• Flagged Account #4 – Guard dog
    Working from home? I know your Chihuahua or Maltese Terrier can be snappy, but try to convince the ATO to let those vet bills and pet insurance expenses remain. Good luck.
  • Flagged Account #5 – Car payments/Leases
    Payments to finance companies for equipment and motor vehicle finances I am sorry to point out, just aren’t an expense. Really. It’s a payment to a liability account – part of the ‘what you owe’ scenario. So that just wiped out 100K of listed expenses. Woops. Where’s that advisor when you need one?

Confident businesswoman with a friendly smileIncorrect coding, unfounded claims

Incorrect expense coding is just a part of the story of your finances. One of the rules of accounting is that every transaction has to have an opposing/complementary side. This means that things just can’t appear from thin air.

An example, your business operates with cash transactions. You pay cash for purchases. You want to claim those purchases. Now the dilemma. Are those purchases paid for by you, out of your pocket? Or are they paid for out of income generated within your business? Careful how you answer this one. Newtons Third Law of Motion applies – for every action there is an equal and opposite reaction.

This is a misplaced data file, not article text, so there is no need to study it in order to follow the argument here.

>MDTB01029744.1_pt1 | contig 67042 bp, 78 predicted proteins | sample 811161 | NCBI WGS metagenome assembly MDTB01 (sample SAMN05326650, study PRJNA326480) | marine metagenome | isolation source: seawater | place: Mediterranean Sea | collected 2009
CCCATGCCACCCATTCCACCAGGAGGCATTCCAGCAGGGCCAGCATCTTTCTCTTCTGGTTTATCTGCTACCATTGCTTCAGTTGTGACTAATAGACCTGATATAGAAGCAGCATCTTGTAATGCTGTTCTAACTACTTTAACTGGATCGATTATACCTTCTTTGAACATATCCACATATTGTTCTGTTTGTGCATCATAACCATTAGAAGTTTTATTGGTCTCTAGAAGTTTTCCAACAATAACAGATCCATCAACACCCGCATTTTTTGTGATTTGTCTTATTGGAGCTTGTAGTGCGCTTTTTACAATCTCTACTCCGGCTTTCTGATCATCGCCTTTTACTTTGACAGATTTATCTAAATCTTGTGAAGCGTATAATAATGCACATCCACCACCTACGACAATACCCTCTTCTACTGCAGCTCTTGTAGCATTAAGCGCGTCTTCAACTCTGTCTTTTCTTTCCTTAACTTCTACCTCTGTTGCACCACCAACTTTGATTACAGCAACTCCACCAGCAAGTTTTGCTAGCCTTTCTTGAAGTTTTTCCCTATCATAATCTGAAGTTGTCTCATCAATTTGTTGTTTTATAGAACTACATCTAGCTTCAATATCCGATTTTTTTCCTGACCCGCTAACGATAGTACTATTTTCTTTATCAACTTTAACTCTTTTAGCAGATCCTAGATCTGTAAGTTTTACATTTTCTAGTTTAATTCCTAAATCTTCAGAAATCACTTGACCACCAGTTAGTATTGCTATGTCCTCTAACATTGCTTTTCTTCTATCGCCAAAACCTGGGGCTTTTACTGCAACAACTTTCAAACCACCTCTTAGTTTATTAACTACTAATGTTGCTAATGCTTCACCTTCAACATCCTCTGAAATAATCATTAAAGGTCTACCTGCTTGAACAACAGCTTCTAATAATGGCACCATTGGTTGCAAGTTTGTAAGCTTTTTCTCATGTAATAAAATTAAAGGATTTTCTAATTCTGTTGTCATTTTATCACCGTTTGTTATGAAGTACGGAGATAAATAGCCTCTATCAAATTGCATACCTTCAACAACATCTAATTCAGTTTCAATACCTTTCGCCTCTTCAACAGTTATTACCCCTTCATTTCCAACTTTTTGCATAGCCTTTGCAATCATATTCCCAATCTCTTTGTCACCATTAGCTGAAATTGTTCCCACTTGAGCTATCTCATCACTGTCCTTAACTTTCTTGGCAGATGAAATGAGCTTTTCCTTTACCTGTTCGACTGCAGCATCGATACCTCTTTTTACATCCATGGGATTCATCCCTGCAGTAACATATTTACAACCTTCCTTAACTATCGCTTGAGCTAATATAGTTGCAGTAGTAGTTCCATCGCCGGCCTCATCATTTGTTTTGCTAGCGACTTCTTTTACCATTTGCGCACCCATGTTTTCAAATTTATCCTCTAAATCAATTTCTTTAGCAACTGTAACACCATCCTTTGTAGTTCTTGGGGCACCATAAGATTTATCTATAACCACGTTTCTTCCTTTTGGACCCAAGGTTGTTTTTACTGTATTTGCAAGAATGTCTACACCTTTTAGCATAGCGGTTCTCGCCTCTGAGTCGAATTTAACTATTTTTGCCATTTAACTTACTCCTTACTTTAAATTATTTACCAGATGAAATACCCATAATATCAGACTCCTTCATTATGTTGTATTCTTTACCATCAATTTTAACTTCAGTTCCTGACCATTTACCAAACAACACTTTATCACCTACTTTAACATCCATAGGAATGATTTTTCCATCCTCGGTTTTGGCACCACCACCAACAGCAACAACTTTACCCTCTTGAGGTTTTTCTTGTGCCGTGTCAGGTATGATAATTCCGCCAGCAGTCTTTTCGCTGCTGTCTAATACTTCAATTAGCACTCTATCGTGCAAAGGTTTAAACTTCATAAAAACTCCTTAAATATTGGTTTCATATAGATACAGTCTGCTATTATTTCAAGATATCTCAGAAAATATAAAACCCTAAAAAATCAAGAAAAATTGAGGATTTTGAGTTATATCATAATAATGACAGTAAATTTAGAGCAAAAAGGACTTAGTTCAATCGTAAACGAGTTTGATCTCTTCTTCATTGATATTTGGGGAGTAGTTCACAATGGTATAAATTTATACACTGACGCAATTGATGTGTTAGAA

So your business has done well and you decide to treat yourself to a new and relatively expensive car. Don’t get too excited about thinking of all those deductions and GST credits. There is a Luxury Car Tax GST limit which means that the full GST isn’t claimable on cars whose value is over a certain limit. Then there is the percentage allowable on deductible expenses. Chances are your car isn’t 100% claimable and then there are Fringe Benefit implications. To avoid disappointment, best talk to your accountant before making that new car purchase.